increases its understanding that infected individuals and decimated families
can remain productive members of society. Witnessing vibrancy in those
infected and affected by the disease not only revises community attitudes,
but also results in increased general public support for HIV/AIDS outreach
Publicity surrounding HIV/AIDS typically focuses on its
global scale and medical advancements in fighting the epidemic. Although
presenting the big picture is critical in maintaining global attention, it
is the millions of small-scale success stories of those coping with the
disease that make every effort meaningful.
We truly appreciate any help you might offer our
campaign. All donations will greatly impact our fundraising target and will
ultimately benefit the lives of many afflicted people. If you or someone
else you know is in a position to help our cause, please contact us with
your pledge commitment today.
Donation Suggestions: $10, $25, $100, more?
Bank Details: Donations for Thailand and Other Countries:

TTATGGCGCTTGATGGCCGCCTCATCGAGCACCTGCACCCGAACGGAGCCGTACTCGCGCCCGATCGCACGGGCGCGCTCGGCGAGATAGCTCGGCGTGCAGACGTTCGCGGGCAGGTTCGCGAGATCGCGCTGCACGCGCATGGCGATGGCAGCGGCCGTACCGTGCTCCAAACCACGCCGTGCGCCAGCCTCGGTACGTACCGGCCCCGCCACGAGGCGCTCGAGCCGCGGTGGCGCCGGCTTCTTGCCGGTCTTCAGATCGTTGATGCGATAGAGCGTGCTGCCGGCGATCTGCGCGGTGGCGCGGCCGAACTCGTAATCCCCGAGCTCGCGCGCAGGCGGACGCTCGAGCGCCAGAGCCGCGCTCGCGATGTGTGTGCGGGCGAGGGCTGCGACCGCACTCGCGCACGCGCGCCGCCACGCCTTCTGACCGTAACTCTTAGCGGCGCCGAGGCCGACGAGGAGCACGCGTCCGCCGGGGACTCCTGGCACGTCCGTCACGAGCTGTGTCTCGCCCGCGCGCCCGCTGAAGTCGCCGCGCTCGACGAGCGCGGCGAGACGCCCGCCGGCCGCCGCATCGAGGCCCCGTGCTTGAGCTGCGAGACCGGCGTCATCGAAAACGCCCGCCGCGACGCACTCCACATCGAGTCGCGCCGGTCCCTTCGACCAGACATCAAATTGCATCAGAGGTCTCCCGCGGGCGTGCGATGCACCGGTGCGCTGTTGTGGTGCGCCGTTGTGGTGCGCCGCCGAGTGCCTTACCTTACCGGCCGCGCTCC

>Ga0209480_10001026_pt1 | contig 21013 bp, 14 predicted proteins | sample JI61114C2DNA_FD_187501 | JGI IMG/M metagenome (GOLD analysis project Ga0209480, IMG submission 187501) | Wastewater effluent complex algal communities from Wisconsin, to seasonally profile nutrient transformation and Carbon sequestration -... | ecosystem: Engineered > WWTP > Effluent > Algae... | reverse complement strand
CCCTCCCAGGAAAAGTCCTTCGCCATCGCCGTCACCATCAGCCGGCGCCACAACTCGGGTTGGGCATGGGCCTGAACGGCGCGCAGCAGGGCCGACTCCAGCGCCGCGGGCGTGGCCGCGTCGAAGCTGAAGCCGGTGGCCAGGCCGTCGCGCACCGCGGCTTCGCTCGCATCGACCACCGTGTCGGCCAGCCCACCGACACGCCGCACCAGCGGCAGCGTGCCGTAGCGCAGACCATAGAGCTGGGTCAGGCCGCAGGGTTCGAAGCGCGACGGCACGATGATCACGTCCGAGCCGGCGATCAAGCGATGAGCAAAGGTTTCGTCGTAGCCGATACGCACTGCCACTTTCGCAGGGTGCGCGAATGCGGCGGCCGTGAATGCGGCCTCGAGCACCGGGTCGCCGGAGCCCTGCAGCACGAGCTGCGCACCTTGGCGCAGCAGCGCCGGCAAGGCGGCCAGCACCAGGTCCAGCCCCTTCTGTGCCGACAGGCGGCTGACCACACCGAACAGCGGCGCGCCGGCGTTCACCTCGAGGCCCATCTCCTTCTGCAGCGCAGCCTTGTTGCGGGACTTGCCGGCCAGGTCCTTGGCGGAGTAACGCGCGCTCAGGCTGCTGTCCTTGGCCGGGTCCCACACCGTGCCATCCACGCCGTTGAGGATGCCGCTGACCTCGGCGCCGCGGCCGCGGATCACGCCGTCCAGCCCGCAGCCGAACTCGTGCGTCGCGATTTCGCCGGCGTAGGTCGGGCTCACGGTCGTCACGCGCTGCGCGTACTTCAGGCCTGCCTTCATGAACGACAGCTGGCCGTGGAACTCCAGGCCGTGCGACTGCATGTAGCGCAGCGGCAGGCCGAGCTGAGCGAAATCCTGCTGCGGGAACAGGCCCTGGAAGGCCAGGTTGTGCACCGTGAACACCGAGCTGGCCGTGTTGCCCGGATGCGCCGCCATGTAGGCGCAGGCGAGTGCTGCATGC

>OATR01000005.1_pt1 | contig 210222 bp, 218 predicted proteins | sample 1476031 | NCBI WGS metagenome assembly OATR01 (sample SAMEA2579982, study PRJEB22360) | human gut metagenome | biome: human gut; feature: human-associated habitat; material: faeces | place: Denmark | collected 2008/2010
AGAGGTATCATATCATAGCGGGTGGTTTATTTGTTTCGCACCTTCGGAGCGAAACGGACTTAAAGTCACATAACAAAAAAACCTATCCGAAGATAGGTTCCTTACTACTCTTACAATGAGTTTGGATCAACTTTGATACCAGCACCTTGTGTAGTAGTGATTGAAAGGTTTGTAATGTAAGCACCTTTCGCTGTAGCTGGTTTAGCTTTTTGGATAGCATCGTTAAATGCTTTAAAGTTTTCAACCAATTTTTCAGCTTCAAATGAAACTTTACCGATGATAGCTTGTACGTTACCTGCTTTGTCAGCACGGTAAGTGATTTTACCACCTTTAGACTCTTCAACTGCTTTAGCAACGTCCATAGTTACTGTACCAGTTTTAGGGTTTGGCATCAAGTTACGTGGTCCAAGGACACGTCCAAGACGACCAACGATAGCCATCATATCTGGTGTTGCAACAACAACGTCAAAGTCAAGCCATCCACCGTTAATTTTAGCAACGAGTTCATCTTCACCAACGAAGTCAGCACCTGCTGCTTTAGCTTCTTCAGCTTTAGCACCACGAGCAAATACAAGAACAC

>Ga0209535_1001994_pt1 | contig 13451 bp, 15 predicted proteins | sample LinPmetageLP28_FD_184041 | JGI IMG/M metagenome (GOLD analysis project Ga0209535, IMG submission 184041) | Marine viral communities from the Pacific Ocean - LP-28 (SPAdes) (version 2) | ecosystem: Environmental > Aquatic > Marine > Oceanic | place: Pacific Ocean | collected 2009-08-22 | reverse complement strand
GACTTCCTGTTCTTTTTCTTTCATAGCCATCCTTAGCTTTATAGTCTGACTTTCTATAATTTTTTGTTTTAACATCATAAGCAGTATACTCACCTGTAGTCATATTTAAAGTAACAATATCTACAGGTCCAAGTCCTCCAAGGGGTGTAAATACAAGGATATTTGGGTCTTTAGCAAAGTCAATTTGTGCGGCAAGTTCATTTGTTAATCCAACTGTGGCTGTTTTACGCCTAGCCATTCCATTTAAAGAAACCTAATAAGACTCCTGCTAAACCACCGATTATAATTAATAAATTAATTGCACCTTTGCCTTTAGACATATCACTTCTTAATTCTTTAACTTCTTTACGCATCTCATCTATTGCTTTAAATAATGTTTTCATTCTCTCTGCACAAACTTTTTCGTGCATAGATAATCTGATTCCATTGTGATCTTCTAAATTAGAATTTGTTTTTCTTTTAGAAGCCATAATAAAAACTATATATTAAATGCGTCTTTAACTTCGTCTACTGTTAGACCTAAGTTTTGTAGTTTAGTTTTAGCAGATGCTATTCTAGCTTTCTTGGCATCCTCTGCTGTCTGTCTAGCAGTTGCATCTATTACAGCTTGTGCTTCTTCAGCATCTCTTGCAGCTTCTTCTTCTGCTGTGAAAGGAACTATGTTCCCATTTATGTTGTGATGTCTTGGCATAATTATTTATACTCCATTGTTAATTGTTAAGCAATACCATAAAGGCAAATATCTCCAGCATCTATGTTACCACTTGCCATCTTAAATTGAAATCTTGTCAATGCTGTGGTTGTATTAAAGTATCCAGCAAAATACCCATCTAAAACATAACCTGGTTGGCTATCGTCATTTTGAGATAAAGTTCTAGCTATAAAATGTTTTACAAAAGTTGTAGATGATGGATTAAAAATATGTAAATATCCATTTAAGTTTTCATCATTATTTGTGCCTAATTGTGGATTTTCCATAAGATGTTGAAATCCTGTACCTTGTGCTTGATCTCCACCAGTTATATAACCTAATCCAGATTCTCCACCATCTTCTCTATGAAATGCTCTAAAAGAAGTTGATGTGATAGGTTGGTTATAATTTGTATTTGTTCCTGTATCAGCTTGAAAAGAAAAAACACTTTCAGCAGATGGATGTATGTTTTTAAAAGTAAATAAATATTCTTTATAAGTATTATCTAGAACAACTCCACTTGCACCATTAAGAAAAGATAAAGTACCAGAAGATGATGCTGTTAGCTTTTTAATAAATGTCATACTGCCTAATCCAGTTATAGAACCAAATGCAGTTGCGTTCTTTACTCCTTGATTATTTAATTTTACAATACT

Bank Account Name: Derek E. Hallam for Rejoice Urban
Bank Address: Bank of Asia, 149-149/1-3 Chang Klan Road
A. Muang Chiang Mai 50100
Bank Account Branch: Chiang Mai, Thailand
Account Type: Deposit
Bank Account Number: 017 - 2 - 16675 - 3
(No Routing, Sort, or Swift Code required, this is a
Deposit Account Only)
Please make all donation cheques to: Derek E. Hallam for
Rejoice Urban Development Project
Donation Cheques can be mailed to: Rejoice Urban
Development Project, 70/1 Amarin Court, Klong Cholarpratan, Moo 6, T. Suthep,
A. Muang, Chiang Mai 50200, Thailand.
Here’s what you can do now: Please don’t ignore this
article! Take action and show your support for people infected and affected
with HIV and AIDS. Please also take a look at our website:
Contact by e-mail at contact @rejoicecharity.com with
your contribution pledges.
If you prefer, you may contact us directly at tel./fax office: (053) -
806 - 227, mobile: (06) - 1922 - 128.